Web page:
Review Summary: Fozzy proves the joke is now on anyone who doubts their sincerity.
The brains behind a rap-metal band, fronted by a professional wrestler, has turned into a solid heavy metal band. The premise sounds impossible, yet it proves once again that the truth is indeed stranger than fiction. Fozzy was a joke when Rich Ward and Chris Jericho started out, a cover band telling the story of how they were exiled from America and were the rightful writers of heavy metal's greatest songs. The rouse was amusing, but underpinned two albums of mediocre covers of songs already done better.
Along the way, Fozzy gained attention. With Jericho's fame leading the way, and his obsession with classic heavy metal pushing out from the shadows, Fozzy took the first step toward becoming a real band. All That Remains, the band's third album, was their first collection of all original material, an album that made the metal circles stand up and take note that Fozzy was not the joke they were believed to be. Filled with heavier than hell riffs, a few sticky melodies, and passable vocals from Jericho, the record was a staggering success for the band.
Chasing The Grail finds the band upping the ante, moving further into the realm of respectability. The last traces of rap-metal that pock-marked the otherwise solid All That Remains are gone, leaving behind a slab of traditional heavy metal the likes of which fell out of favor long ago. Ward's riffs retain their weight, the tone thicker than almost anything to be found. The guitars swing on the muscular grooves of "Martyr No More" and "Let The Madness Begin", both tracks drilling the hook into your head without the slightest hint of pop sensibility.
The band rips through the songs, the thrash-inspired riffing of "Paraskavedekatriaphobia (Friday The 13th)", the relentless "Under Blackened Skies", and the addictive "Grail". They only let up for the 80's metal ballad "Broken Soul", a lighter-raising track punctuated with a soaring melody and not a hint of maudlin sap. But the highlight is the thirteen minute closer "Wormwood", a winding progressive track swaying from solo acoustic guitars to raging electrics and stirring harmonies, from Deep-Purple inspired Hammond organ swells to a rousing chorus that is a thing of beauty. It is, without question, the best Fozzy song yet.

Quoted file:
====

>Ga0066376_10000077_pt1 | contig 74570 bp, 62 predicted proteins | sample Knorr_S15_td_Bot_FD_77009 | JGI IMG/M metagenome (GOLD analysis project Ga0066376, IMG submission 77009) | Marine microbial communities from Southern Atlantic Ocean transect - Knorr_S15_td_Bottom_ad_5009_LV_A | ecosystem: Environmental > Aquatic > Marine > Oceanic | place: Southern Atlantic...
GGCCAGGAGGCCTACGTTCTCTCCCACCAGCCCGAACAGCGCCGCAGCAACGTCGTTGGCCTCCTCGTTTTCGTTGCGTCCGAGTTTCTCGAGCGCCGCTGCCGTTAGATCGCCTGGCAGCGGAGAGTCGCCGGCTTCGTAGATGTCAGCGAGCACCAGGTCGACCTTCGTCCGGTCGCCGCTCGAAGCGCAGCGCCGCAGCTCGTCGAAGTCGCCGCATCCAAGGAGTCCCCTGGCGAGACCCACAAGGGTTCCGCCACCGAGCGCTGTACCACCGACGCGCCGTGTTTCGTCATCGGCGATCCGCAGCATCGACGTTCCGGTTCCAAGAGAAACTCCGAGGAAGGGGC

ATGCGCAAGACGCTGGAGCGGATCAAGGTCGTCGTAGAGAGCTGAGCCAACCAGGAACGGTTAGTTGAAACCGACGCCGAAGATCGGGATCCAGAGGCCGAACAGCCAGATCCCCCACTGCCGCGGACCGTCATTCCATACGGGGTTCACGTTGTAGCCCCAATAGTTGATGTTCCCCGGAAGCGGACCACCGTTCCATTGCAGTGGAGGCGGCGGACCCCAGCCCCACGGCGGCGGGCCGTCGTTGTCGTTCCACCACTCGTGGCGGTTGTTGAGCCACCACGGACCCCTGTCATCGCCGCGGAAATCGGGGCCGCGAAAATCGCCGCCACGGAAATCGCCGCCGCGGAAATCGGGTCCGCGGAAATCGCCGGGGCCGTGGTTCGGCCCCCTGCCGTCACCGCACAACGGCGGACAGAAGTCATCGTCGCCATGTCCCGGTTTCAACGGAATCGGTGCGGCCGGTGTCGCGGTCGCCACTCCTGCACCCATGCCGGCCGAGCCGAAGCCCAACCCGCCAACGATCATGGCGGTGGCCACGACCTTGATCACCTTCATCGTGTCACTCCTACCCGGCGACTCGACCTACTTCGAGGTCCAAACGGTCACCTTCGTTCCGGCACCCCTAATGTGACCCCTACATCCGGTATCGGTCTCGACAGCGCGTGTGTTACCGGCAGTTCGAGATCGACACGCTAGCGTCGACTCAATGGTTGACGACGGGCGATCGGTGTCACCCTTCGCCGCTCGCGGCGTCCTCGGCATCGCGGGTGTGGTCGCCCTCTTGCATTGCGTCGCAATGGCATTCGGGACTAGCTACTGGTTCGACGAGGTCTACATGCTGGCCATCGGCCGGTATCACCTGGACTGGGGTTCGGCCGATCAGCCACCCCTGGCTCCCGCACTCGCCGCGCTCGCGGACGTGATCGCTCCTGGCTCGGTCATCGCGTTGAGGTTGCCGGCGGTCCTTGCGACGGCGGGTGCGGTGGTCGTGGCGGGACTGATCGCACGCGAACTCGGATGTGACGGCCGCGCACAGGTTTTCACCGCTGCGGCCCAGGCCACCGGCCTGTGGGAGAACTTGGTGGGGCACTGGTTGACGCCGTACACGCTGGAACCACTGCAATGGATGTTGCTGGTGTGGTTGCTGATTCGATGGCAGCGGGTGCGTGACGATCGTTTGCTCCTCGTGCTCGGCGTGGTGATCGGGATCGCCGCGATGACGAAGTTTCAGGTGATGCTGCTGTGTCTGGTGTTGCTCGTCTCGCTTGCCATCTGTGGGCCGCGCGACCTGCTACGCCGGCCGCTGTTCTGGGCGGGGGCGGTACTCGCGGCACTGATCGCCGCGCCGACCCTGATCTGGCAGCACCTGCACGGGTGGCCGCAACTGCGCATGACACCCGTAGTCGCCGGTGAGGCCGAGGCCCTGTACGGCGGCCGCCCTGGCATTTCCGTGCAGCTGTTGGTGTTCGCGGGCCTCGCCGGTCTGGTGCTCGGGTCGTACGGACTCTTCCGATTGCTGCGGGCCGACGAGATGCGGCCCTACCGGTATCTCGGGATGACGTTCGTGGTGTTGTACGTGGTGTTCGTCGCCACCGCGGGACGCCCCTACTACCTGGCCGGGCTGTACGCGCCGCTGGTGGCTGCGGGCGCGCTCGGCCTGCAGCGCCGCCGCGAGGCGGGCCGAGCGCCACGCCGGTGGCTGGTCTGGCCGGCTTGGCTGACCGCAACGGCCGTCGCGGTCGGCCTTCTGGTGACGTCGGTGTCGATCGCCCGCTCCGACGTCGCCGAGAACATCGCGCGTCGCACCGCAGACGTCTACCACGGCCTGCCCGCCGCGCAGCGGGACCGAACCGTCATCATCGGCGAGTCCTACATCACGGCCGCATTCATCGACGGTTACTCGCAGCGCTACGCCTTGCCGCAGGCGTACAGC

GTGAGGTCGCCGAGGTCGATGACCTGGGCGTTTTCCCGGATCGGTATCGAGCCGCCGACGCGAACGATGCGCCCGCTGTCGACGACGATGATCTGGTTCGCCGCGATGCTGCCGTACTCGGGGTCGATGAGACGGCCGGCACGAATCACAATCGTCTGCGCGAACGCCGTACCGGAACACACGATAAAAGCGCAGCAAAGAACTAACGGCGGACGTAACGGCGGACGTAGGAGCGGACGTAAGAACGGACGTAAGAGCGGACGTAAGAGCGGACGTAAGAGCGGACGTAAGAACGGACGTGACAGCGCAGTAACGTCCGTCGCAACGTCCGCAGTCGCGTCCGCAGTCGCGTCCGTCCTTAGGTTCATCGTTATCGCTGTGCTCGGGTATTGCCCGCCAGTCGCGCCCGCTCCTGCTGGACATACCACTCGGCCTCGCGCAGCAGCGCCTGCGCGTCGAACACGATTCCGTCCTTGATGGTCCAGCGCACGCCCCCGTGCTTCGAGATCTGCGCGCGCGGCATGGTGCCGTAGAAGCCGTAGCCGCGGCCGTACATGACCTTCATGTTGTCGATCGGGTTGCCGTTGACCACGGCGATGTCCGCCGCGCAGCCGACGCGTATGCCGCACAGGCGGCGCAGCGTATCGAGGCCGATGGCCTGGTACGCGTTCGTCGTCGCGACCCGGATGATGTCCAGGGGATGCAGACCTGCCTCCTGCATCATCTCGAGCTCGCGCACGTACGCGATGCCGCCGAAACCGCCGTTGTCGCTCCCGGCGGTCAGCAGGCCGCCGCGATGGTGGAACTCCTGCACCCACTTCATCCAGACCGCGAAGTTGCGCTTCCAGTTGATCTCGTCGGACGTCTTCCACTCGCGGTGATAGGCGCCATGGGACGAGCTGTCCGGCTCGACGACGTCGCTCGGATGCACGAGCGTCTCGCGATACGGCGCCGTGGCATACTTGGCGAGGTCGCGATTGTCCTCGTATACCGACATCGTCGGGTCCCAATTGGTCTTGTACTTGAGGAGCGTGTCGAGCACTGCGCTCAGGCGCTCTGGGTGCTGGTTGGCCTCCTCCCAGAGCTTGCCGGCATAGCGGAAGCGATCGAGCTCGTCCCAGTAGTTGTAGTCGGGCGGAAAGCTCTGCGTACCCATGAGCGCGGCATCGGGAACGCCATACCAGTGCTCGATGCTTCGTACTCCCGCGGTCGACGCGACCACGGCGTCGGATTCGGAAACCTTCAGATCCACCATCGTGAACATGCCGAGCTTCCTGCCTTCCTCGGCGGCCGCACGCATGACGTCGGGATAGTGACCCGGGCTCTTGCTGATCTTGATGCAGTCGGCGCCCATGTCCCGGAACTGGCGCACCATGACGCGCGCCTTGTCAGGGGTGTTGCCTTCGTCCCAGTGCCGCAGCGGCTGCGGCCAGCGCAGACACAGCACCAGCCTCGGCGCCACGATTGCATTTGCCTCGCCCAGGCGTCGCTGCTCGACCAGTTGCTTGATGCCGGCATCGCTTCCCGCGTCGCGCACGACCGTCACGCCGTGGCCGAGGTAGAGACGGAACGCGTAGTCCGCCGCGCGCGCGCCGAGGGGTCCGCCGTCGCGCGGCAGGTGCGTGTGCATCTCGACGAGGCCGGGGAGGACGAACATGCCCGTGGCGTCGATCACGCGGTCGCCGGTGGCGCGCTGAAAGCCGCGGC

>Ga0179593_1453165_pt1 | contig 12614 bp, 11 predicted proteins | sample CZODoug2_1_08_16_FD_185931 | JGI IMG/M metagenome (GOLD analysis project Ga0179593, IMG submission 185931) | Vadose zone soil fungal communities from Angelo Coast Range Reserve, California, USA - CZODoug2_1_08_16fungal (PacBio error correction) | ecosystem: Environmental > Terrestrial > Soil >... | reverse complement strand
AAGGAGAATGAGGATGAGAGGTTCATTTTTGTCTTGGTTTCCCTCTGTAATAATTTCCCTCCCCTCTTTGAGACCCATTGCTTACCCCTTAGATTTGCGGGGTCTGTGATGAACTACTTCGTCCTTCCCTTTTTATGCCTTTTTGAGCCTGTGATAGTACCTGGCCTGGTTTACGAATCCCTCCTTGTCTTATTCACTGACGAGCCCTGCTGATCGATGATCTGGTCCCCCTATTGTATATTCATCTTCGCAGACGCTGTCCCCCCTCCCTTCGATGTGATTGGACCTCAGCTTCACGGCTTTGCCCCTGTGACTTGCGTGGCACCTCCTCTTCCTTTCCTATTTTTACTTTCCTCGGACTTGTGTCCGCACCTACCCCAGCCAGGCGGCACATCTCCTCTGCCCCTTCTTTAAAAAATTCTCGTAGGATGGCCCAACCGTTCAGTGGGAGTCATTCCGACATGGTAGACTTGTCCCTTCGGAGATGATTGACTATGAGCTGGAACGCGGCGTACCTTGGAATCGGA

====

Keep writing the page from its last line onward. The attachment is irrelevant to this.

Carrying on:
The only thing holding Fozzy back from becoming a leader in the traditional metal world is the one thing that gives them their greatest advantage; Chris Jericho. His fame gives the band the platform from which to be heard, but his vocal abilities cannot keep up with the music he loves so dearly. On Chasing The Grail, he is clearly a more confident vocalist than at any time in his career, but his voice still lacks the depth of the greats to pick up a mic. He is competent, but his tone sounds like the aftereffects of auto-tune when he pushes into his higher registers.
Still, Fozzy has done what they set out to do. They have left behind their origins, becoming a true heavy metal band. No longer are they a joke set to music. Fozzy is chasing the grail, and they're closer to finding it than many of the more 'serious' bands reaching for the same goal.